“I can feel touching my daughter’s hand or touching my wife’s hand, or picking up a hollow eggshell without crushing it,” Anderson says of his work with Psyonic, a startup operating out of the University of Illinois’ Research Park, in Urbana-Champaign. Psyonic expects to provide commercial prostheses with pressure sensing next year, and ones with sensory feedback sometime after that.
Technology is on the threshold of turning the unthinkable into reality. Awkward, unfeeling prostheses are morphing into mind-controlled extensions of the human body that give their wearers a sense of touch and a greater range of motion.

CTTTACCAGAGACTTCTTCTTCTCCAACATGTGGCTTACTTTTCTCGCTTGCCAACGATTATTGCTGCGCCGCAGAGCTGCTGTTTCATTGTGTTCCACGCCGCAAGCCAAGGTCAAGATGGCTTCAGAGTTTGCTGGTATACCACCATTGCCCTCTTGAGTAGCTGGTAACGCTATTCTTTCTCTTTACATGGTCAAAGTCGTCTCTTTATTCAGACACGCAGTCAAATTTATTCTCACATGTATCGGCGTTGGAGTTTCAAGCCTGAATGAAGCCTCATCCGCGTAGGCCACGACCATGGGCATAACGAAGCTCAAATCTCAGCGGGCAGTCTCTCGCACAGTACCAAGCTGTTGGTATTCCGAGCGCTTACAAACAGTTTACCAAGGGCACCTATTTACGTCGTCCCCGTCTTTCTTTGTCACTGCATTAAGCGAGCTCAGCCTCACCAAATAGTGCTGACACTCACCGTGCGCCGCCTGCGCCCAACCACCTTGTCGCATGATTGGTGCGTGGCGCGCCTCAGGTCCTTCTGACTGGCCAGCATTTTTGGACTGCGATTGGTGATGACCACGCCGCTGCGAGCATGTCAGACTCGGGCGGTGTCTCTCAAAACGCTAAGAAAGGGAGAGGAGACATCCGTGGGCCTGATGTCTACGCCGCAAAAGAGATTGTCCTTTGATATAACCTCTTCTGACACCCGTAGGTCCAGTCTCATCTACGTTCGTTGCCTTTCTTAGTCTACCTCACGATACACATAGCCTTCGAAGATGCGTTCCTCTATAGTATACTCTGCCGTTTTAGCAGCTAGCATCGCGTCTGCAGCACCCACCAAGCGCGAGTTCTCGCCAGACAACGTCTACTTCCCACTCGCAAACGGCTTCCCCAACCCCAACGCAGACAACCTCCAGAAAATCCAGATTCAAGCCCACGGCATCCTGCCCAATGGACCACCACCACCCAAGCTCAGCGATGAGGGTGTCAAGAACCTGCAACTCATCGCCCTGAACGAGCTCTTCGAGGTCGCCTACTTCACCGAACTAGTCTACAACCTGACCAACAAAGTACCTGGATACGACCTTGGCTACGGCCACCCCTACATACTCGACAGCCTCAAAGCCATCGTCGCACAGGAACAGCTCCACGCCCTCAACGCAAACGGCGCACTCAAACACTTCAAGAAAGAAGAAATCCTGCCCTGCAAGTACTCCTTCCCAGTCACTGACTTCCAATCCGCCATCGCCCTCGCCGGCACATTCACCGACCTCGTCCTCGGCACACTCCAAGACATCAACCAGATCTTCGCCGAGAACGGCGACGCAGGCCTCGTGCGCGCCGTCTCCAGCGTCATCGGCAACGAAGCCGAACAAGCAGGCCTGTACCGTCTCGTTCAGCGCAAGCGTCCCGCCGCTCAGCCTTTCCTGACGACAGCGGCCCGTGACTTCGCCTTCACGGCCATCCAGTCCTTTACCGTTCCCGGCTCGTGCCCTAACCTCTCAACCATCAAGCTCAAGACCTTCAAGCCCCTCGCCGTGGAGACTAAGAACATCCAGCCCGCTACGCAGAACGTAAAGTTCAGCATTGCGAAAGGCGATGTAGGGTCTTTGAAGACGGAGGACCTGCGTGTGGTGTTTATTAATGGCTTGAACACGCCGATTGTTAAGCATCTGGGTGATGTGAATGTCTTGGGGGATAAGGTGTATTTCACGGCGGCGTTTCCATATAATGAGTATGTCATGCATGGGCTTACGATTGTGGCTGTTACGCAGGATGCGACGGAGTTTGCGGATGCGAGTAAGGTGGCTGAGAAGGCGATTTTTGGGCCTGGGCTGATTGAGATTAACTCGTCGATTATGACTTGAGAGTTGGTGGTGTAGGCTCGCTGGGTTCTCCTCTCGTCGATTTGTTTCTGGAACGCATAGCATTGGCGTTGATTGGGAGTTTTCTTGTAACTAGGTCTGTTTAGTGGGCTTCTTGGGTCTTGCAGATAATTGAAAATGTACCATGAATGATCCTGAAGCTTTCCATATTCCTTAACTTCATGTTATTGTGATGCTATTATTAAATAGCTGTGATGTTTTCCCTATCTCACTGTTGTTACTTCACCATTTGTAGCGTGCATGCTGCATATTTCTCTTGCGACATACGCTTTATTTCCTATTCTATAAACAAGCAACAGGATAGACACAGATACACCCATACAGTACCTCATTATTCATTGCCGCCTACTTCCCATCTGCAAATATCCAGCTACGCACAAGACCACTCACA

Along with sensory feedback, Psyonic’s rubber and silicone prosthesis uses machine learning to give its wearers intuitive control. The Modular Prosthetic Limb from Johns Hopkins University promises to deliver “humanlike” strength, thought-controlled dexterity and sensation. It’s currently in the research phase. And Icelandic company Ossur is conducting preclinical trials on mind-controlled leg and foot prostheses. These and other advances could make it dramatically easier for amputees to perform the sorts of tasks most people take for granted.